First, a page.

This is a must-read for anyone interested in high schools. In fact, Class Dismissed should be required reading for any education major aiming for high school. Berkeley (CA) High School is the country's most diverse—racially, economically, socially. Moran follows three students and gives faces to the statistics. They are a reflection of society—the tensions, needs, hopes, fears, successes, failures, and pressures. Autumn is a super-achieving bi-racial girl; Jordan is a well-to-do Jewish boy; and Keith is an African American athlete. We see their private lives, as well as their school personas. Senioritis is only one of the many issues explored here. Much more than a look at the students, this documentary examines the school, teachers, administration, and community. Moran ends with a one-year follow-up and a five-point plan for improvement. She says, "Everything we need to know we can learn from our high schools." You won't be disappointed in her careful, thoughtful analysis. Category: Education & Guidance. KLIATT Codes: SA—Recommended for senior high school students, advanced students, and adults. 2000, St. Martin's, Griffin, 313p. illus., Ages 16 to adult. Reviewer: Rita M. Fontinha; Lib. Media Spec., Norwood H.S., Norwood, MA
Library Journal
From parents to politicians, everyone wants to know how we can improve our schools. Maran (Notes from an Incomplete Revolution) looked for answers at Berkeley High School, CA, the nation's "most integrated school." She followed three students through what became a year of crisis resulting from a rash of arsons, criticism of the school's programs, and tension among the staff. The supporting cast of this riveting story includes teachers, students, parents, and community members, but the real star is the school itself--a 3200-student microcosm that embodies both the potential and the pitfalls of public education. Maran offers an educational improvement plan that begins with abolishing private schools, but the stories of Jordan, Autumn, and Keith show that individual attention is at least as important as institutional equality. At crucial times in each student's life, a teacher, friend, or someone in the community helped make the difference between success and failure. Everyone who cares about young people should read this revealing book. Highly recommended for all libraries.--Susan M. Colowick, North Olympic Lib. Syst., Port Angeles, WA Copyright 2000 Cahners Business Information.
School Library Journal
Adult/High School-A look at California's Berkeley High School during the 1999-2000 school year with all its pressures, problems, and joys. The author focuses on three seniors-Autumn, Keith, and Jordan. Autumn is black, college-directed, but not sure where the money will come from. Keith, also black, has exceptional football skills, but is poorly motivated scholastically. Jordan, white and a typical golden boy, is almost certain of acceptance to a "good" Eastern college. Month by month, readers see the differences in the lives of these three typical yet unique young people. It is easy to relate to Autumn's relationships and struggles. Keith's attitude results in the strong possibility that he won't graduate from high school, and he's in jail on prom night. Jordan's seemingly assured future becomes disjointed when an incompetent college advisor submits Jordan's ruinously low first-semester grades to prospective colleges. Disheartened by their rejections, he falls into a deep depression and, in effect, drops out of school. During the revelations of the trio's varied progress, the author gives sharp insight into the general climate of Berkeley High. She includes quotations from teachers, students, parents, and community figures. Fourteen pages of black-and-white photographs add vivid reality. This well-written, yearlong study of a typical high school offers insight on how present actions may affect future lives.-Frances Reiher, Fairfax County Public Library, VA Copyright 2001 Cahners Business Information.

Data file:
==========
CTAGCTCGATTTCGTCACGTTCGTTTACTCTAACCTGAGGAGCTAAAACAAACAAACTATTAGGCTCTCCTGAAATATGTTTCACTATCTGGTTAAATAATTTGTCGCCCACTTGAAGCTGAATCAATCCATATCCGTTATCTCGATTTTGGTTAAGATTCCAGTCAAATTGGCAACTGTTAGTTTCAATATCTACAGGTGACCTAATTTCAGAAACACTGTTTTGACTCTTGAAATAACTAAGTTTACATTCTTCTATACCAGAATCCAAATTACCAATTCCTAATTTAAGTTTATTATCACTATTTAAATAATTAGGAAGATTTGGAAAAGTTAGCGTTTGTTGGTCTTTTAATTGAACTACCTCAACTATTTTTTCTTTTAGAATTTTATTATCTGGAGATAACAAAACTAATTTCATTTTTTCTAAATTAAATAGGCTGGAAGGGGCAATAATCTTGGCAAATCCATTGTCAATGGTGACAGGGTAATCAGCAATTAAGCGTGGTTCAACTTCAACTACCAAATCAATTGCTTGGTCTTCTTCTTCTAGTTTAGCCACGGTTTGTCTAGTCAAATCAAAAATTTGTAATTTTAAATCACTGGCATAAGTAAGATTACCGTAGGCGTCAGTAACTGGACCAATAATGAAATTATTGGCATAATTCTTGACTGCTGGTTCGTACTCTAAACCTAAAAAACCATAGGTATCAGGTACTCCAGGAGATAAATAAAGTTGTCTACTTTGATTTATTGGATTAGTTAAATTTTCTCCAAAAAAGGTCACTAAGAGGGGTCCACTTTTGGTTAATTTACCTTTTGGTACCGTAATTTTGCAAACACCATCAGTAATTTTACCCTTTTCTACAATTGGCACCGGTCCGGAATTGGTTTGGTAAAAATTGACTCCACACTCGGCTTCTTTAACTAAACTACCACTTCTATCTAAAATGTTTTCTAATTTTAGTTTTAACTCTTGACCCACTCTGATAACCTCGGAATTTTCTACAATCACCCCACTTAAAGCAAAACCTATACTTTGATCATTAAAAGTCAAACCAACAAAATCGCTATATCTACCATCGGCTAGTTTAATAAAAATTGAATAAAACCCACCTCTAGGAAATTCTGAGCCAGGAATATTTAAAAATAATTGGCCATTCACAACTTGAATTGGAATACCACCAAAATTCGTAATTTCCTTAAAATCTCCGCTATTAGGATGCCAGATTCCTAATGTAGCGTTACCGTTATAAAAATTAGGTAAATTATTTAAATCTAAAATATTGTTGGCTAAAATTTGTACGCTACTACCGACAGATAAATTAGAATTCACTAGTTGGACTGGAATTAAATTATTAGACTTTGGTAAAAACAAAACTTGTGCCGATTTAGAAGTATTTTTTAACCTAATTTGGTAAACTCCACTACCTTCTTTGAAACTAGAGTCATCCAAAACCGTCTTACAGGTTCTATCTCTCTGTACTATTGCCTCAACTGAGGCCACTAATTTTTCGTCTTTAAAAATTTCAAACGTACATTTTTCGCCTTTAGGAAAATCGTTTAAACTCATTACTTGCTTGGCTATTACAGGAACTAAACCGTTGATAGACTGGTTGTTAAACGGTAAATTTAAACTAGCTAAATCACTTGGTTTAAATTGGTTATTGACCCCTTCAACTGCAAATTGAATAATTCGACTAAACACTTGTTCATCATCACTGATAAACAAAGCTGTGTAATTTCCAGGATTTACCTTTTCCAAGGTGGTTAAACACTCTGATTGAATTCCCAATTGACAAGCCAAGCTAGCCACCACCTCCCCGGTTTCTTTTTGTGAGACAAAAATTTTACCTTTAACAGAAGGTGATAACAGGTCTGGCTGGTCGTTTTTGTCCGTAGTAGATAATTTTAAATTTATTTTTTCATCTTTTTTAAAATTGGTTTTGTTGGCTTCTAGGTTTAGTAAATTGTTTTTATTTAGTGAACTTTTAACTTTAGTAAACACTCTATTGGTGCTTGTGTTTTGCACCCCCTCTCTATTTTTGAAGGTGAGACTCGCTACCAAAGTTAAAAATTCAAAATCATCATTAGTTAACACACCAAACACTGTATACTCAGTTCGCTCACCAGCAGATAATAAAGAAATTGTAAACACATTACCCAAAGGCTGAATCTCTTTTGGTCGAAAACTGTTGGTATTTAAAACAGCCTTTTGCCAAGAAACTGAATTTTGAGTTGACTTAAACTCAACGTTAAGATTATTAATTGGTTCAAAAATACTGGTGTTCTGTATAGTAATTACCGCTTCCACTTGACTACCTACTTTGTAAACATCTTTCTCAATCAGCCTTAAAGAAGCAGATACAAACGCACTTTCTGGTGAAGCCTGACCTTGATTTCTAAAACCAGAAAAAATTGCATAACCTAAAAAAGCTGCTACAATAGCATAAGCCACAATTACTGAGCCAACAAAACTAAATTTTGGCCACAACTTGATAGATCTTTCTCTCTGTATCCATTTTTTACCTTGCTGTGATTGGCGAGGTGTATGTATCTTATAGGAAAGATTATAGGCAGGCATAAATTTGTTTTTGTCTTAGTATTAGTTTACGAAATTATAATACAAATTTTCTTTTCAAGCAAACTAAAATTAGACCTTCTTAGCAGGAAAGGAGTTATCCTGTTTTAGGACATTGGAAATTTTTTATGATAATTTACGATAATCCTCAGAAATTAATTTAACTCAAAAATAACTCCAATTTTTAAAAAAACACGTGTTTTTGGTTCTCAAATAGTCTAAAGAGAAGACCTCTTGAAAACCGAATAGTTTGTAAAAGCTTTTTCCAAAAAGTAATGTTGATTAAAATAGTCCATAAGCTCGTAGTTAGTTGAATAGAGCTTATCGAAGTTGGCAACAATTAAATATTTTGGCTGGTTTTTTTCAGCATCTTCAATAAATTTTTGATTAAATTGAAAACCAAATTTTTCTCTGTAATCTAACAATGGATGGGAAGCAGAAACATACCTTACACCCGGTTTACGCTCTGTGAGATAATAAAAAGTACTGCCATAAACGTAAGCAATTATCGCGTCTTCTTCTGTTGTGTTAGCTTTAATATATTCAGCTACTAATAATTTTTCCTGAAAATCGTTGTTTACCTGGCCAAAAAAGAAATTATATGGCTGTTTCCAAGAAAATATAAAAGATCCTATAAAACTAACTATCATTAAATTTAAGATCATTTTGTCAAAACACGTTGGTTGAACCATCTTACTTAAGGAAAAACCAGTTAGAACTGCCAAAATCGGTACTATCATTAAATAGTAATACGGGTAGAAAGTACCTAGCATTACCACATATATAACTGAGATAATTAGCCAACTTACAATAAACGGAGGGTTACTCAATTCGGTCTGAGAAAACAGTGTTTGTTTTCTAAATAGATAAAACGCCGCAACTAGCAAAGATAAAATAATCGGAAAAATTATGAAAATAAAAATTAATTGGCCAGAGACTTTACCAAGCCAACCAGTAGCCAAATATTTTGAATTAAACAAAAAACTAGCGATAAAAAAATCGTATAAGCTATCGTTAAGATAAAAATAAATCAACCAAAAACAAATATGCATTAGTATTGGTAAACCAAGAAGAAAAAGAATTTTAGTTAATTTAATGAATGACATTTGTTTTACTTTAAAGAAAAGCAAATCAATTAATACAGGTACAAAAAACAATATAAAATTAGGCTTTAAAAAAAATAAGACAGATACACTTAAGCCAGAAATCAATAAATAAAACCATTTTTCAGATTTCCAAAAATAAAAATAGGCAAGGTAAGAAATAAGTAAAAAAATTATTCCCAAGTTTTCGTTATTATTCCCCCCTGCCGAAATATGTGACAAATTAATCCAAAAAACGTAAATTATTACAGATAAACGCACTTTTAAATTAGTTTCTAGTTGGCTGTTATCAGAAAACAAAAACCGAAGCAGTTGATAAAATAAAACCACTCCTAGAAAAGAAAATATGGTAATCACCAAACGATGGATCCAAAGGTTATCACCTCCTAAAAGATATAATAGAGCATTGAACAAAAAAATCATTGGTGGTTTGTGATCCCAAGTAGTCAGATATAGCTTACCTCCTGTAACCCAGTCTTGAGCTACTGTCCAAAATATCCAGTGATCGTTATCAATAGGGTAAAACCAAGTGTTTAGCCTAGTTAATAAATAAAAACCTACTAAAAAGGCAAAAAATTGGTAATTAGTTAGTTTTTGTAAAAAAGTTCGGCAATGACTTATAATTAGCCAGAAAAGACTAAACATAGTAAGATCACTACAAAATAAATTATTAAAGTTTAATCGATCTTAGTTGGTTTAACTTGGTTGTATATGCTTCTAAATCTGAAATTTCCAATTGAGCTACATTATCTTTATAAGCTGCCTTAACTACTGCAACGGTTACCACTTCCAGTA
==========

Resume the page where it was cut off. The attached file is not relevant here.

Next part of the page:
USA Today
The students' conversations, whether with their peers, parents or teachers, are revealing and realistic. It's obvious the teens let Maran enter their lives, not merely observe them...Students, teachers, parents, community leaders and citizens need to hear these voices.
Kirkus Reviews
A lively, dramatic, and provocative story of one writer's sojourn into one of our nation's most diverse public high schools. Maran (Notes From an Incomplete Revolution, 1997) spent one year tracing the lives of three seniors at Berkeley High School: a somewhat troubled white boy from a well-to-do family, a biracial superachiever, and a functionally illiterate African-American football star. What emerges is a fascinating account highlighting the inequalities that characterize our nation's public schools. Although Berkeley is considered a model of integration (with African-American, Latino, Asian, white, and interracial students), it actually houses several separate and unequal schools. The white students make up 30 percent of the school system, but they comprise more than 90 percent of all Advanced Placement classes. And while 85 percent of Berkeley High graduates go to college, only 14 percent of these college-bound seniors are African-American. (Many more African-Americans, in fact, eventually go to prison than to college.) Not surprisingly, these clearly delineated socioeconomic differences result in all kinds of tensions: in the course of Maran's year, the school was plagued by arson, corruption, ineptitude, and plummeting teacher morale. The author concludes her exposé with a number of suggestions to improve Berkeley and other public schools. While her suggestion to abolish private schools in order to improve the status of public ones is at once naïve and frightening, she also suggests creating smaller classes, a more demanding curriculum, increased parental involvement, and higher teacher salaries. A passionate and intelligent account.
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Product Details

  • ISBN-13: 9780312271725
  • Publisher: St. Martin's Press
  • Publication date: 10/20/2000
  • Sold by: Macmillan
  • Format: eBook
  • Edition description: First Edition
  • Edition number: 1
  • Pages: 256
  • Sales rank: 1,060,035
  • File size: 4 MB

Meet the Author


Meredith Maran is the author of the memoirs What It's Like To Live Now and Notes From An Incomplete Revolution and co-author of Ben & Jerry's Double Dip. She writes for magazines including Self, Parenting, Utne Reader, Tikkun, and New Woman, and lives seven minutes by bicycle from Berkeley High, where her two sons recently attended high school.